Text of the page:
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These men will never become friends

Five takeaways from the final Donald Trump-Joe Biden debate

President Trump and former Vice President Joe Biden squared off in a combative but restrained debate Thursday night that gave voters their final chance to size the candidates up before heading to the polls Nov. 3. Trump dialed it back in Nashville after his disruptive previous showing in the first debate in Cleveland late last month resulted in handwringing from within his own party. But there were still plenty of clashes, as the candidates got personal with stinging attacks focused on their families, race and immigration.

Alexander Hillel Treisman a.k.a “Alexander S. Theiss”

19 year old North Carolina man had plans to assassinate Joe Biden

A North Carolina man who was indicted last month on charges of child pornography also had plans to commit a mass shooting during the holidays and assassinate Democratic presidential nominee Joe Biden. A federal grand jury indicted 19-year-old Alexander Hillel Treisman a.k.a “Alexander S. Theiss” in September on charges of knowingly possessing an image that contained child pornography, according to the Daily Beast. When authorities investigated Treisman’s electronic devices, they discovered a bounty of disturbing information.

“anarchist jurisdiction”

NYC, Seattle and Portland sue Trump over 'anarchist' designation

New York and its fellow cities branded anarchist jurisdictions by the Trump administration will file a lawsuit challenging a move to pull their federal funds. The Justice Department last month slapped the label on New York, Seattle, and Portland, saying they could lose federal funding because the administration believes they have failed to rein in “violence and destruction of property” on their streets. The “anarchist jurisdiction” designation came after President Trump ordered the DOJ to identify cities that, in his view, were not responding aggressively enough to protests and crime.

CBS 60 Minutes

Trump posts full '60 Minutes' interview showing him walking out

President Trump on Thursday posted his full interview with "60 Minutes" ahead of its scheduled air time in an apparent attempt to undercut the news program after he walked out on the interview, bristling at questioning from journalist Lesley Stahl. The president posted the nearly 40-minute sit-down to his Facebook page with the caption: "Look at the bias, hatred and rudeness on behalf of 60 Minutes and CBS....Tonight’s anchor, Kristen Welker, is far worse!" Trump added, referencing the NBC News anchor who will moderate the presidential debate in Nashville, Tenn.

Jeffrey Epstein

Ghislaine Maxwell deposition unsealed after court ruling

A court document containing potentially sensitive information about Ghislaine Maxwell and her relationship with the late sex offender Jeffrey Epstein was unsealed on Thursday morning in New York just moments before a court-imposed deadline.

Supreme Court justice

Democrats to boycott committee vote on Amy Coney Barrett's nomination

Democrats on the Senate Judiciary Committee will boycott Thursday's committee vote on Judge Amy Coney Barrett's Supreme Court nomination. The plan comes as the 10 Democratic senators on the panel have been discussing how to protest the GOP plan to confirm Barrett next week to the seat held by the late Justice Ruth Bader Ginsburg.

Louis DeJoy

Watchdog rips operational changes at USPS

The watchdog for the United States Postal Service released a report this week, in which it found that operational changes implemented in June and July had a negative impact on mail delivery across the country.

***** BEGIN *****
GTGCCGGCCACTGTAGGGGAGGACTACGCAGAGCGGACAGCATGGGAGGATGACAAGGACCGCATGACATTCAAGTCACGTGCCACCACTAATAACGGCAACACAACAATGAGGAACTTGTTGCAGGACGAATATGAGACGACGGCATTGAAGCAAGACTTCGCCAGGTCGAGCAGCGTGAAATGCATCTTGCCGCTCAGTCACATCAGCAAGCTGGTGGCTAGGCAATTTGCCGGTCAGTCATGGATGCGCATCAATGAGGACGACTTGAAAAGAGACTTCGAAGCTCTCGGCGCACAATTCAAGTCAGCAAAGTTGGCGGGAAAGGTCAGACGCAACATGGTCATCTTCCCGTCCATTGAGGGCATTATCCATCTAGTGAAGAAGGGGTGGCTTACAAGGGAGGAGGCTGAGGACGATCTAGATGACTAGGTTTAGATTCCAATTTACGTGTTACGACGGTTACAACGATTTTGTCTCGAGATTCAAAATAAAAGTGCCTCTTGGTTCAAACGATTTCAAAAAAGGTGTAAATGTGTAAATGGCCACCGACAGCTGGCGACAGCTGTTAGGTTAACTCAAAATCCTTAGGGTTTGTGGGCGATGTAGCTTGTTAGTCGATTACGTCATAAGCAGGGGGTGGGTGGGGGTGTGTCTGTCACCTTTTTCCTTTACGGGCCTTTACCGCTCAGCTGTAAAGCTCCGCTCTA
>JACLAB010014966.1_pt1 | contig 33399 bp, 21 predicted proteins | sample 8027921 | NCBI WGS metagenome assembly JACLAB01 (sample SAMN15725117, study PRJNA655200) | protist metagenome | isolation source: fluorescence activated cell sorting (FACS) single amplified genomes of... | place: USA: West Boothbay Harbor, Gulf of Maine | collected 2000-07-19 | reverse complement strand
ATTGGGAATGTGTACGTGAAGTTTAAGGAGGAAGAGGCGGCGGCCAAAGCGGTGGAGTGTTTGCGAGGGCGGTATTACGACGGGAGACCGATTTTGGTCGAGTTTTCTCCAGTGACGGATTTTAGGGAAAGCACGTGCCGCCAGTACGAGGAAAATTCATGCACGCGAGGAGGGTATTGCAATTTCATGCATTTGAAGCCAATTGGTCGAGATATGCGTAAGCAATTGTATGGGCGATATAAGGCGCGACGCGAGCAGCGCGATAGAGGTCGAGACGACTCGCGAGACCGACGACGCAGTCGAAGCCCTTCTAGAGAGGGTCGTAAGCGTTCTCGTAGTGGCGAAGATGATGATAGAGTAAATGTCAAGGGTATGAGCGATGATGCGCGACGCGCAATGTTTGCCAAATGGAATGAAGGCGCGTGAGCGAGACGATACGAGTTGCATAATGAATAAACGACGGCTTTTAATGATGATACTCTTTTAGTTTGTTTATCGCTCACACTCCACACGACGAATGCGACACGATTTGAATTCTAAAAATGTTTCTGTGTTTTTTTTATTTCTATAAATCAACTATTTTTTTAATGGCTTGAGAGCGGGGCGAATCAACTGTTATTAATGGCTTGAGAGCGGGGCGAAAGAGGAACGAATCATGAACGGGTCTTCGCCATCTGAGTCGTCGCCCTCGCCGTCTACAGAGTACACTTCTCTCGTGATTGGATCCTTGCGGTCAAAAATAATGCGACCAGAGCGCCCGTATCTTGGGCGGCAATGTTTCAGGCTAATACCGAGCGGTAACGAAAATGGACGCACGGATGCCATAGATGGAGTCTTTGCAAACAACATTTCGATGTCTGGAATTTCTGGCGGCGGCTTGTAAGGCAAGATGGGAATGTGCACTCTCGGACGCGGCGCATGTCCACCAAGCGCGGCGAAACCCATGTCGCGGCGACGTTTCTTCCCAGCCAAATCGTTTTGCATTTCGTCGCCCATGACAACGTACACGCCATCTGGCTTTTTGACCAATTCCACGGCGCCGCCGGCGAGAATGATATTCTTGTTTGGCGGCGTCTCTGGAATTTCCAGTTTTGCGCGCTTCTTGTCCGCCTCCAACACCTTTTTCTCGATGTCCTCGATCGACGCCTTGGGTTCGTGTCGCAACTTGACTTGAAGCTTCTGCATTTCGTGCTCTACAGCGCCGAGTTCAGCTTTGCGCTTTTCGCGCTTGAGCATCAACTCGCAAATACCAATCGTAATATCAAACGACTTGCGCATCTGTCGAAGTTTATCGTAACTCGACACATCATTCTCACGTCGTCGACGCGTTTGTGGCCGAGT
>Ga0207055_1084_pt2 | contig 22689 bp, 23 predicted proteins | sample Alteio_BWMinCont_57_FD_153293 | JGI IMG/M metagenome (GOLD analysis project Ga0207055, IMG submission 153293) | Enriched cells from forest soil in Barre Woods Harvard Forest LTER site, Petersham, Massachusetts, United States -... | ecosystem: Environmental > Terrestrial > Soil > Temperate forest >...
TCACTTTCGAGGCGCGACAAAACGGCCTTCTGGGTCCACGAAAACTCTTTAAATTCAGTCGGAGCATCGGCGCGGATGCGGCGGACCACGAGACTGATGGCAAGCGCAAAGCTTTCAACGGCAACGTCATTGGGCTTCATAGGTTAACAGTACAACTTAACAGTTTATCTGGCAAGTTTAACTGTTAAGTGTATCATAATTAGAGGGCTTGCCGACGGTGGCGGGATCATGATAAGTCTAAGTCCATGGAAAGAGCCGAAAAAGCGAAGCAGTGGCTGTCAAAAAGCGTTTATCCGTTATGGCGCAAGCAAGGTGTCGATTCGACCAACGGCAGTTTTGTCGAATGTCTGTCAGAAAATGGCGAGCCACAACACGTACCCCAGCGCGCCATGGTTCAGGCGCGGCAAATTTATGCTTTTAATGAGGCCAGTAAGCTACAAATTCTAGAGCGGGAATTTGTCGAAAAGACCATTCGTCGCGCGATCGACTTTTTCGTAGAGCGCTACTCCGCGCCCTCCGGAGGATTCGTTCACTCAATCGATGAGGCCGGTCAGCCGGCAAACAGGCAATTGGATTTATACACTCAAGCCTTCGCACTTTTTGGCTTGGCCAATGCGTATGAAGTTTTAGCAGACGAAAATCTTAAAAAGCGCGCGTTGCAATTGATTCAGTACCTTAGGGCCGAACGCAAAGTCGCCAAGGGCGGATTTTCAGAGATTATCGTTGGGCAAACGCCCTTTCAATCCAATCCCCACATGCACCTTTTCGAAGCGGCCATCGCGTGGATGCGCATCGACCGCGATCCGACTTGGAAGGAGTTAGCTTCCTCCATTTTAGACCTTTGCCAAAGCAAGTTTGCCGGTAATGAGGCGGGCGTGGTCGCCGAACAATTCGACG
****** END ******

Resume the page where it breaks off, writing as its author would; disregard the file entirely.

McCartney III

Paul McCartney to release new album recorded alone in lockdown

Paul McCartney is to release a new album made entirely alone during lockdown. McCartney III, comes out on 11 December and will become the third in a loose trilogy of releases for which he has isolated himself from collaborators, after McCartney in 1970 and McCartney II in 1980.

Trumps personal attorney

Rudy Giuliani plays at his balls in the new Borat movie

The reputation of Rudy Giuliani could be set for a further blow with the release of highly embarrassing footage in Sacha Baron Cohen’s follow-up to Borat.

New York Times

Donald Trump paid nearly $200,000 in taxes to China, report claims

Donald Trump maintains a bank account in China where he pursued licensing deals for years, according to a report that could undermine the president’s election campaign claim that he is tough on Beijing. Tax records reviewed by the New York Times showed a previously unreported bank account in China controlled by Trump International Hotels Management. The account paid $188,561 in taxes in China between 2013 and 2015 in connection to potential licensing deals, according the newspaper. Earlier reporting by the Times showed he paid just $750 in US taxes in 2016 and 2017.

10 Million Check

Suspected fraud against Trump and his alleged election contribution

As the 2020 presidential campaign hurtles toward a close, questions remain about a last-minute, $10 million lifeline Trump threw to his previous campaign, the one that catapulted him into the presidency. Speculation has swirled around the source of that money, with one report suggesting Trump might have gotten the funds from a casino magnate looking for help building a bullet train from Los Angeles to Las Vegas. Another report pointed to the possibility of a shadowy foreign donation funneled through an Egyptian bank.

Covid-19 crisis

More than 100,000 Californians have bought a gun

More than a hundred thousand Californians have bought a gun since the onset of the coronavirus pandemic, a new report has found, in a surge of gun sales that has experts worried about the risk of suicide and deadly instances of domestic violence.

Spencer Davis Group

Spencer Davis dies aged 81

Spencer Davis, who as bandleader with the Spencer Davis Group topped the UK charts twice in the mid-60s, has died aged 81 while being treated for pneumonia in hospital.

COVID 19: Idaho